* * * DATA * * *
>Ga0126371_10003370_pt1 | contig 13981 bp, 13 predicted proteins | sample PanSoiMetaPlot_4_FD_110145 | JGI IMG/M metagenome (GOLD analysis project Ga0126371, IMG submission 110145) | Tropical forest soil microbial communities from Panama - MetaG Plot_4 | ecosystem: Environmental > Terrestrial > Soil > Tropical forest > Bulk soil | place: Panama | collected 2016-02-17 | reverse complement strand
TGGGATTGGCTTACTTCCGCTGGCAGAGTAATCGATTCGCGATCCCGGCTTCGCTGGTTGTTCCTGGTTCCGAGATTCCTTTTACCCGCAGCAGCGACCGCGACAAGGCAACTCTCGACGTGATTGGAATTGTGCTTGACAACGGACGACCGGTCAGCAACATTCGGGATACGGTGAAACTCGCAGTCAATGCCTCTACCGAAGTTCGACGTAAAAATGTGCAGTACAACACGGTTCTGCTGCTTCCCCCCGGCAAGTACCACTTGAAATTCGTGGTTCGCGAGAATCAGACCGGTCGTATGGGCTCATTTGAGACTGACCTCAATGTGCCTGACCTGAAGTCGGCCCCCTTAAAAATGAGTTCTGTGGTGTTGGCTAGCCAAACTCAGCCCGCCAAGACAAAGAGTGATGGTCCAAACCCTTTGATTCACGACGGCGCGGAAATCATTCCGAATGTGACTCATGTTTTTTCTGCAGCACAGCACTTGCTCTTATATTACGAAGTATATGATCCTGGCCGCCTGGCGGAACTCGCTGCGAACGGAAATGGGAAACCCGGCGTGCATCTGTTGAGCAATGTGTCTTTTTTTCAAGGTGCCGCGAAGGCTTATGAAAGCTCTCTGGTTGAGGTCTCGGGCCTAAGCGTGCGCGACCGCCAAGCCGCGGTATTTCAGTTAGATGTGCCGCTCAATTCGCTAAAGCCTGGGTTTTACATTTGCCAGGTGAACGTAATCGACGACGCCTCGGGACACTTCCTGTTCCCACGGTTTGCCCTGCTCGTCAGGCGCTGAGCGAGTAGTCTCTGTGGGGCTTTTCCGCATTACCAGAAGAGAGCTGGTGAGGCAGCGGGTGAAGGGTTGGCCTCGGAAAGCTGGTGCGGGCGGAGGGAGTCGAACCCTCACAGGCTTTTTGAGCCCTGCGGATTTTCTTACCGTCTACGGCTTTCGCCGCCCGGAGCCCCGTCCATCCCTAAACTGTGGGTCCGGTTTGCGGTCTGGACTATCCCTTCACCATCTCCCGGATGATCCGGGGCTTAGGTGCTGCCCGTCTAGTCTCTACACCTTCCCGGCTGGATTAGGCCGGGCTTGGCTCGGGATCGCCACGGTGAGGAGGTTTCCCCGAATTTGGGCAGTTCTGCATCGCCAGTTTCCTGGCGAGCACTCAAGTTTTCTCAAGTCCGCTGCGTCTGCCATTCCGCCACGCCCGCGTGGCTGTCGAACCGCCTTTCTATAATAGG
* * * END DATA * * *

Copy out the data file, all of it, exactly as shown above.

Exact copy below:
>Ga0126371_10003370_pt1 | contig 13981 bp, 13 predicted proteins | sample PanSoiMetaPlot_4_FD_110145 | JGI IMG/M metagenome (GOLD analysis project Ga0126371, IMG submission 110145) | Tropical forest soil microbial communities from Panama - MetaG Plot_4 | ecosystem: Environmental > Terrestrial > Soil > Tropical forest > Bulk soil | place: Panama | collected 2016-02-17 | reverse complement strand
TGGGATTGGCTTACTTCCGCTGGCAGAGTAATCGATTCGCGATCCCGGCTTCGCTGGTTGTTCCTGGTTCCGAGATTCCTTTTACCCGCAGCAGCGACCGCGACAAGGCAACTCTCGACGTGATTGGAATTGTGCTTGACAACGGACGACCGGTCAGCAACATTCGGGATACGGTGAAACTCGCAGTCAATGCCTCTACCGAAGTTCGACGTAAAAATGTGCAGTACAACACGGTTCTGCTGCTTCCCCCCGGCAAGTACCACTTGAAATTCGTGGTTCGCGAGAATCAGACCGGTCGTATGGGCTCATTTGAGACTGACCTCAATGTGCCTGACCTGAAGTCGGCCCCCTTAAAAATGAGTTCTGTGGTGTTGGCTAGCCAAACTCAGCCCGCCAAGACAAAGAGTGATGGTCCAAACCCTTTGATTCACGACGGCGCGGAAATCATTCCGAATGTGACTCATGTTTTTTCTGCAGCACAGCACTTGCTCTTATATTACGAAGTATATGATCCTGGCCGCCTGGCGGAACTCGCTGCGAACGGAAATGGGAAACCCGGCGTGCATCTGTTGAGCAATGTGTCTTTTTTTCAAGGTGCCGCGAAGGCTTATGAAAGCTCTCTGGTTGAGGTCTCGGGCCTAAGCGTGCGCGACCGCCAAGCCGCGGTATTTCAGTTAGATGTGCCGCTCAATTCGCTAAAGCCTGGGTTTTACATTTGCCAGGTGAACGTAATCGACGACGCCTCGGGACACTTCCTGTTCCCACGGTTTGCCCTGCTCGTCAGGCGCTGAGCGAGTAGTCTCTGTGGGGCTTTTCCGCATTACCAGAAGAGAGCTGGTGAGGCAGCGGGTGAAGGGTTGGCCTCGGAAAGCTGGTGCGGGCGGAGGGAGTCGAACCCTCACAGGCTTTTTGAGCCCTGCGGATTTTCTTACCGTCTACGGCTTTCGCCGCCCGGAGCCCCGTCCATCCCTAAACTGTGGGTCCGGTTTGCGGTCTGGACTATCCCTTCACCATCTCCCGGATGATCCGGGGCTTAGGTGCTGCCCGTCTAGTCTCTACACCTTCCCGGCTGGATTAGGCCGGGCTTGGCTCGGGATCGCCACGGTGAGGAGGTTTCCCCGAATTTGGGCAGTTCTGCATCGCCAGTTTCCTGGCGAGCACTCAAGTTTTCTCAAGTCCGCTGCGTCTGCCATTCCGCCACGCCCGCGTGGCTGTCGAACCGCCTTTCTATAATAGG